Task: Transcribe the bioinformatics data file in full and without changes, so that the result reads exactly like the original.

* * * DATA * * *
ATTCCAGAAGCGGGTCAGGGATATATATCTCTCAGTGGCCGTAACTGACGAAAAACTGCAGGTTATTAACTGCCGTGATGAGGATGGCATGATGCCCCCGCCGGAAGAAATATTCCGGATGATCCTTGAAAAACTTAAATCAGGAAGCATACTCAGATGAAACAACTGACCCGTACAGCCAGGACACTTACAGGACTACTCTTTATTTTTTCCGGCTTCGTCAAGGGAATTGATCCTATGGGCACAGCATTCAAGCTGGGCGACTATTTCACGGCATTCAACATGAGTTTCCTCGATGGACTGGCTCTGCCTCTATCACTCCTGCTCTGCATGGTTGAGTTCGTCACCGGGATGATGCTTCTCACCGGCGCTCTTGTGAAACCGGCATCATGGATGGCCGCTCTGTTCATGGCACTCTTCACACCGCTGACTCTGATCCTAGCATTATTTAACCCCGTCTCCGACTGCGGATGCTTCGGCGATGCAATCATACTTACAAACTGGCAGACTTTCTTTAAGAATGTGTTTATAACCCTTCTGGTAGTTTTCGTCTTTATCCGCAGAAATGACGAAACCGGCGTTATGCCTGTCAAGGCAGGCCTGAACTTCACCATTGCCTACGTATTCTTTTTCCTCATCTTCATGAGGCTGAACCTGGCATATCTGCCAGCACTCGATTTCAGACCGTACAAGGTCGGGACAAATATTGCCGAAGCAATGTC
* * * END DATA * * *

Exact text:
ATTCCAGAAGCGGGTCAGGGATATATATCTCTCAGTGGCCGTAACTGACGAAAAACTGCAGGTTATTAACTGCCGTGATGAGGATGGCATGATGCCCCCGCCGGAAGAAATATTCCGGATGATCCTTGAAAAACTTAAATCAGGAAGCATACTCAGATGAAACAACTGACCCGTACAGCCAGGACACTTACAGGACTACTCTTTATTTTTTCCGGCTTCGTCAAGGGAATTGATCCTATGGGCACAGCATTCAAGCTGGGCGACTATTTCACGGCATTCAACATGAGTTTCCTCGATGGACTGGCTCTGCCTCTATCACTCCTGCTCTGCATGGTTGAGTTCGTCACCGGGATGATGCTTCTCACCGGCGCTCTTGTGAAACCGGCATCATGGATGGCCGCTCTGTTCATGGCACTCTTCACACCGCTGACTCTGATCCTAGCATTATTTAACCCCGTCTCCGACTGCGGATGCTTCGGCGATGCAATCATACTTACAAACTGGCAGACTTTCTTTAAGAATGTGTTTATAACCCTTCTGGTAGTTTTCGTCTTTATCCGCAGAAATGACGAAACCGGCGTTATGCCTGTCAAGGCAGGCCTGAACTTCACCATTGCCTACGTATTCTTTTTCCTCATCTTCATGAGGCTGAACCTGGCATATCTGCCAGCACTCGATTTCAGACCGTACAAGGTCGGGACAAATATTGCCGAAGCAATGTC